> not in any way detract from the fact that PHP is a horrible language.
> Trust me, if you continue to use it, your dislike for it will only grow.
> It is truly evil. Have you discovered "unexpected
> T_PAAMAYIM_NEKUDOTAYIM" yet?


The double-double-dot-in-Hebrew token name isn't actually a bad error;
the only problem is the token name itself. If it said "unexpected
T_SCOPE" or something, it'd be easier to debug. Several of PHP's most
annoying issues are solved in version 5.4 (array indexing a function
call that returns an array now works), but there's still a huge
fundamental that's unsolved: Unicode support. Python FTW there,
especially now that PEP 393 means strings are as compact as possible.

ChrisA
 
Reply With Quote
 
Walter Hurry
Guest
Posts: n/a
 
      10-21-2012
On Sat, 20 Oct 2012 16:37:23 -0400, Roy Smith wrote:

> sys.stderr.write("Error: Can't find the file 'settings.py'
> in the directory containing %r.\nYou'll have to run django-profile.py,
> passing it your settings module.\n(If the file settings.py does indeed
> exist, it's causing an ImportError somehow.)\n" % __file__)


textwrap.dedent?

 
Reply With Quote
 
Steven D'Aprano
Guest
Posts: n/a
 
      10-22-2012
On Mon, 22 Oct 2012 07:22:18 +1100, Chris Angelico wrote:

> On Mon, Oct 22, 2012 at 6:11 AM, Steven D'Aprano
> <(E-Mail Removed)> wrote:


>>> Ahh. I totally didn't see that, I'm way too used to reading past
>>> typos.

>>
>> As a programmer, doesn't that screw up your debugging ability?

>
> Reading-past-typos applies mainly to English, which is a pretty
> redundant language. In code, it would only apply to variable names; with
> (effectively) single words/tokens standing alone, the automatic
> correction doesn't really apply. But yes, sometimes I have stared at a
> piece of code for a long time without knowing why there's an error on
> line X. (This is another good reason to require that all variables be
> declared, incidentally. I might have a variable called "source" but not
> "souce", so using the other causes an instant compile-time failure on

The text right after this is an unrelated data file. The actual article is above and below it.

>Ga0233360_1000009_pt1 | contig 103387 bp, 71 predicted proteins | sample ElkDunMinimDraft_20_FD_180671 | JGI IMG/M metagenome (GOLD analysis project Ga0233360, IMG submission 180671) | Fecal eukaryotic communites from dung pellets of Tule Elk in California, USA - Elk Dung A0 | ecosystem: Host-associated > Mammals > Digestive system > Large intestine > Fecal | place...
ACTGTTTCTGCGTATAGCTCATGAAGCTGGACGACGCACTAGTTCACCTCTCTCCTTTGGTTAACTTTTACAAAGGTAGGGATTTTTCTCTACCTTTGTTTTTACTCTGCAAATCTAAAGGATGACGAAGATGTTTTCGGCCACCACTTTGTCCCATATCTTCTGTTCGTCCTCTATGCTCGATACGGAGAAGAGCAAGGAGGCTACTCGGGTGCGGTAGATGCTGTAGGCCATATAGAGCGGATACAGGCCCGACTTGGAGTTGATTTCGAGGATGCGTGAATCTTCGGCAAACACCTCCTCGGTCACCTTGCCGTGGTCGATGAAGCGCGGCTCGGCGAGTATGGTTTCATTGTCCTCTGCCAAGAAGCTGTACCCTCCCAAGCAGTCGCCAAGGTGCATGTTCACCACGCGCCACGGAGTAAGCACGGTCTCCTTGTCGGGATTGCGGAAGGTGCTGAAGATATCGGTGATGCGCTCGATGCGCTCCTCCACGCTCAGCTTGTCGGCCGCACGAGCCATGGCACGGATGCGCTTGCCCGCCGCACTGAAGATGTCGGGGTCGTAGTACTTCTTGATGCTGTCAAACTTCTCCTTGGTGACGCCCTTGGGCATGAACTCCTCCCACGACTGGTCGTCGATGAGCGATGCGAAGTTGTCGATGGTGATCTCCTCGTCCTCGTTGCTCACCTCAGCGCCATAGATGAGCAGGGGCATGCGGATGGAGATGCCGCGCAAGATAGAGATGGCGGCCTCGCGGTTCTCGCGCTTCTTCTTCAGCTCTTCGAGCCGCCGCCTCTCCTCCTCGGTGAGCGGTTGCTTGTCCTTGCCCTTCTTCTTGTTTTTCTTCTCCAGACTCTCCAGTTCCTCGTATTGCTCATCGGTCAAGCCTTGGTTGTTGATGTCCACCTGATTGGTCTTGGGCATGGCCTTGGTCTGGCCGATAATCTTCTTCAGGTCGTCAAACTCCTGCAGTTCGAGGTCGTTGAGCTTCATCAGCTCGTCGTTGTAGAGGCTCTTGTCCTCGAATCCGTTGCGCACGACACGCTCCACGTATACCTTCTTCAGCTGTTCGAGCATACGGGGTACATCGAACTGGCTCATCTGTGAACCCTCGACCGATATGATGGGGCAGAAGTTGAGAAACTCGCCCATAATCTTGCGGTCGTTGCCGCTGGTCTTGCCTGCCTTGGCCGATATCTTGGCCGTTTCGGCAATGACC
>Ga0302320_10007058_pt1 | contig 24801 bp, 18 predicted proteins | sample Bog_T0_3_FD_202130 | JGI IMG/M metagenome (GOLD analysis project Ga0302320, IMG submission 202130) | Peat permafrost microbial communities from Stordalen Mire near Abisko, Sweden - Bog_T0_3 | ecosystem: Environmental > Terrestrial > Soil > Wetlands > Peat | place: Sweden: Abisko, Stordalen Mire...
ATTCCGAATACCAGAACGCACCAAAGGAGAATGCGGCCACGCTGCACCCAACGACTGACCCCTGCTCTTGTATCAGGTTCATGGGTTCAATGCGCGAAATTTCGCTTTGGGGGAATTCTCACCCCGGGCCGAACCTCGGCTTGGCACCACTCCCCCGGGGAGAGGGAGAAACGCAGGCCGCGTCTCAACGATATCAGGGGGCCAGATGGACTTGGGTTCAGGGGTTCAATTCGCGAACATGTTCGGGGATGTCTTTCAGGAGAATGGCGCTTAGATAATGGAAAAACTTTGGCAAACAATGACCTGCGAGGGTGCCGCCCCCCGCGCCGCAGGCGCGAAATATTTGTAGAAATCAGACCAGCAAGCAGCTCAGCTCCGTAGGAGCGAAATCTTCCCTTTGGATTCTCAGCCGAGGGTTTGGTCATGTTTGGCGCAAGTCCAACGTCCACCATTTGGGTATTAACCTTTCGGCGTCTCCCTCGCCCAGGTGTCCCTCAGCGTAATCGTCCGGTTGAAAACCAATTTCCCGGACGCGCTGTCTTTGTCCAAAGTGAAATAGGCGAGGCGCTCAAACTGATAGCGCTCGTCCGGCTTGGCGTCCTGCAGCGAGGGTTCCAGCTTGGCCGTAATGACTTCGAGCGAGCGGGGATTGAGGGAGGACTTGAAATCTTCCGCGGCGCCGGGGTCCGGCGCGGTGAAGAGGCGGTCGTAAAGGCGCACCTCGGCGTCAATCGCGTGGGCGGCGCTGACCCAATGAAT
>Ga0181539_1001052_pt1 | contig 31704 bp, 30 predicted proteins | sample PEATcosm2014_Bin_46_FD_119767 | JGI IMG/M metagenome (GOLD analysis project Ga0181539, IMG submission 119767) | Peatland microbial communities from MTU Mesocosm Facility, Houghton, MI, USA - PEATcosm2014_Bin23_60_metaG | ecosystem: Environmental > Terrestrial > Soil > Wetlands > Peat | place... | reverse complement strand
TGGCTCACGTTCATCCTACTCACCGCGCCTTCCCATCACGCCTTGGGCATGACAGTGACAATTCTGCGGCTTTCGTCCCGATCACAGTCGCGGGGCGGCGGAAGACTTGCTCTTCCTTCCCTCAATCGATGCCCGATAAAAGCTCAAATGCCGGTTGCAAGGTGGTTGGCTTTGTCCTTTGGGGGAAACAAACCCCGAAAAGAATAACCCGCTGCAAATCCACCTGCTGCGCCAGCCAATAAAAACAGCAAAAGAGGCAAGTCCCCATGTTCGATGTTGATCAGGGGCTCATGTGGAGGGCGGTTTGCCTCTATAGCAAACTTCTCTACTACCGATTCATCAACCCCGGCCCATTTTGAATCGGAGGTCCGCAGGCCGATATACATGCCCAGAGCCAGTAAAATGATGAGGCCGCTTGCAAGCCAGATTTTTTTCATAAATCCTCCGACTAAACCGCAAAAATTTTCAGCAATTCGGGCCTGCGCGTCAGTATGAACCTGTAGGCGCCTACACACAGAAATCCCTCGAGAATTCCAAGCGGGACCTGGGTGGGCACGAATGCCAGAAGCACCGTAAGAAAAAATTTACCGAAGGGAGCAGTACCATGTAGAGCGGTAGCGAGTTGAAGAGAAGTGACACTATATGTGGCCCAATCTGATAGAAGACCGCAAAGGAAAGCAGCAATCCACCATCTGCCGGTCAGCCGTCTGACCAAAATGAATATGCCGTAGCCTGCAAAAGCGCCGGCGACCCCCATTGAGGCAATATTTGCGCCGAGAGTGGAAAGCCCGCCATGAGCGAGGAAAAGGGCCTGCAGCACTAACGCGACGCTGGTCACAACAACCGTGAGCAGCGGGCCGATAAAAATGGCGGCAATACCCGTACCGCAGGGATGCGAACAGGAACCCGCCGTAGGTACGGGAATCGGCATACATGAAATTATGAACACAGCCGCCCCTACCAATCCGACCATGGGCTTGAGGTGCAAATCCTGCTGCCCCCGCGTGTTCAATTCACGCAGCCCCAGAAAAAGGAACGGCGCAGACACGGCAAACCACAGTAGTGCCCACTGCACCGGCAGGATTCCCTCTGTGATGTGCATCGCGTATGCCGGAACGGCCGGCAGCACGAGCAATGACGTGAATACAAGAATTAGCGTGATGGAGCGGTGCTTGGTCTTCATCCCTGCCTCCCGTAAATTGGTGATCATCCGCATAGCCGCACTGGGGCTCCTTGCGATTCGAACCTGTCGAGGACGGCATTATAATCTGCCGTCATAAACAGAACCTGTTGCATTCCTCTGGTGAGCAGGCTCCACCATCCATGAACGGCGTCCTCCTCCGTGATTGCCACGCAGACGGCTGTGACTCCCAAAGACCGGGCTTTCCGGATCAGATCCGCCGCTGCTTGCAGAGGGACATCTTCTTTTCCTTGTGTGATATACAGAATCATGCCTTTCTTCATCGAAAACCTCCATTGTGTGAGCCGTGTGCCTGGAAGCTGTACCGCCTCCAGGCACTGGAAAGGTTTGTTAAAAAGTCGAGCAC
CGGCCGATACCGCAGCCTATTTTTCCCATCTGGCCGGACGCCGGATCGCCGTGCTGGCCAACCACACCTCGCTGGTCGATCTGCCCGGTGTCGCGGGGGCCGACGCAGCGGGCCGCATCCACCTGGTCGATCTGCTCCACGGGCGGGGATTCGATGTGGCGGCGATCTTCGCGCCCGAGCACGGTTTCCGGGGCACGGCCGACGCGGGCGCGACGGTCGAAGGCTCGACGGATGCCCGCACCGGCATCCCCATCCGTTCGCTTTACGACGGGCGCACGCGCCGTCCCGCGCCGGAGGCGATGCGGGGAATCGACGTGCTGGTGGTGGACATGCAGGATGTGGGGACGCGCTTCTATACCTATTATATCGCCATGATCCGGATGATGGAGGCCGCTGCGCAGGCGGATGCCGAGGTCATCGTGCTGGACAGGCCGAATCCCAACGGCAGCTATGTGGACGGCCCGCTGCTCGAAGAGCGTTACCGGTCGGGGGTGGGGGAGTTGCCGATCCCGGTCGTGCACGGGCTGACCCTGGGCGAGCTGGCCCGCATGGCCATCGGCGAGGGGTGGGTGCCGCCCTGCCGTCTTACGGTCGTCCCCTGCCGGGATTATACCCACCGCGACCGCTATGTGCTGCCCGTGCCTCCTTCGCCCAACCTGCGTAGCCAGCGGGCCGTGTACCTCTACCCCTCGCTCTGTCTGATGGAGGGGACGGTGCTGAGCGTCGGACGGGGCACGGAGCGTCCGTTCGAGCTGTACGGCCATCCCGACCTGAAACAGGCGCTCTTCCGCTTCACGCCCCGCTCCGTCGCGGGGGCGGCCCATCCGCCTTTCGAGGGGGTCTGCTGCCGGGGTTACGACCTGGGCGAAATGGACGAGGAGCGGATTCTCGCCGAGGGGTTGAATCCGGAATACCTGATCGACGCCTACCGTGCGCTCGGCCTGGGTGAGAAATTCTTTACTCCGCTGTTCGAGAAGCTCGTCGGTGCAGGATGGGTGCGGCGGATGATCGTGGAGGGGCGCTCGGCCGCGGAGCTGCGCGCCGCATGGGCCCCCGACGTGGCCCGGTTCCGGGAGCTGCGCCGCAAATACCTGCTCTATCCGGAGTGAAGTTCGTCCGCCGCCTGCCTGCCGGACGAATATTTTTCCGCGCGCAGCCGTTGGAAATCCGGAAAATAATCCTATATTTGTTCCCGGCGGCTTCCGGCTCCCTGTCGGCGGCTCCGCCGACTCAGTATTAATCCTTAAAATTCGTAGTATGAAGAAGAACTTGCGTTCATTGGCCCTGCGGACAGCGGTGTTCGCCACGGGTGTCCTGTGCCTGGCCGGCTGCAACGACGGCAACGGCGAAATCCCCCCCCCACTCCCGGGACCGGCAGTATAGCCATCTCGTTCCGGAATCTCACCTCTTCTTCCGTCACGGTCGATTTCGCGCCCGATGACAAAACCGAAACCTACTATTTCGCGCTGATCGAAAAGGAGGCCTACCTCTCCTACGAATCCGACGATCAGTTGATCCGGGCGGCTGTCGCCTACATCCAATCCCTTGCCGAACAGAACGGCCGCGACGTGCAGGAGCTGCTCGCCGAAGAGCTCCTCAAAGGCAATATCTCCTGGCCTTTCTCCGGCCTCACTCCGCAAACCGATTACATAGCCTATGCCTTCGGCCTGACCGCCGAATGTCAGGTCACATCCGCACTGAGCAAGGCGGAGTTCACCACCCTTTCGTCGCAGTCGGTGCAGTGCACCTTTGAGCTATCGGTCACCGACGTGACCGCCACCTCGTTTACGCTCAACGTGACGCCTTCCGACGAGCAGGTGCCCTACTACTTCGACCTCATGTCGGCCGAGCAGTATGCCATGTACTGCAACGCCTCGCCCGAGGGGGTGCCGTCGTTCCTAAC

> the exact line with the bug.)


"Another" good reason?

For languages without static types, what other reasons for declaring
variables are there?



--
Steven
 
Reply With Quote
 
Chris Angelico
Guest
Posts: n/a
 
      10-22-2012
On Mon, Oct 22, 2012 at 5:30 PM, Steven D'Aprano
<(E-Mail Removed)> wrote:
> For languages without static types, what other reasons for declaring
> variables are there?


The main one is scope nesting. Compare a few different languages.

Python: If you don't declare, it's global if you don't rebind it, but
local if you do. You may declare variables as global or nonlocal.

PHP: If you don't declare, it's local, but functions are in a separate scope.

C: If you don't declare, it's looked for in some broader scope. If
it's not declared in any scope, error.

All three approaches make reasonable sense. The PHP one is perfectly
consistent, but would be hopelessly impractical if all your function
names had to be marked off as globals. (Plus PHP has superglobals,
with their own Marvellous mess.) Python's system "just works" most of
the time, but can introduce yet another trap for the unsuspecting
newbie who doesn't understand the difference between rebinding and
mutating; I've not looked into multiple levels of closures but I
suspect there'll be odd limitations there, as there's only one
"nonlocal" keyword. The C style has administrative overhead (requiring
explicit declarations for all variables), but allows full flexibility
(variables having narrower scope than entire functions, infinite
nesting of scopes, etc).

Incidentally, variable declarations don't have to be connected with
static typing. JavaScript/ECMAScript simply has 'var x;' to declare
that x exists in this function. But it's hardly a language that I'd
hold up as a shining example; a var declaration anywhere in a function
makes that variable name local to that entire function. There's
actually no block scoping at all. And then there's the whole confusion
of the global object, 'this', and 'with' statements...

You knew I was going to cite it sooner or later Pike has true block
scoping, though unlike C++, Pike does not guarantee that destructors
will be called immediately at the close brace (but zero-reference
objects will be cleaned up, including destructor calls, at the next
function return - even if not the current function). Variables can be
mostly-statically-typed, or can be declared as 'mixed' and be rebound
freely (like in JS and Python). So scoped variable declarations and
static typing are quite orthogonal.

ChrisA
 
Reply With Quote
 
Roy Smith
Guest
Posts: n/a
 
      10-22-2012
In article <5084e819$0$29897$c3e8da3$(E-Mail Removed) om>,
Steven D'Aprano <(E-Mail Removed)> wrote:

> On Mon, 22 Oct 2012 07:22:18 +1100, Chris Angelico wrote:
>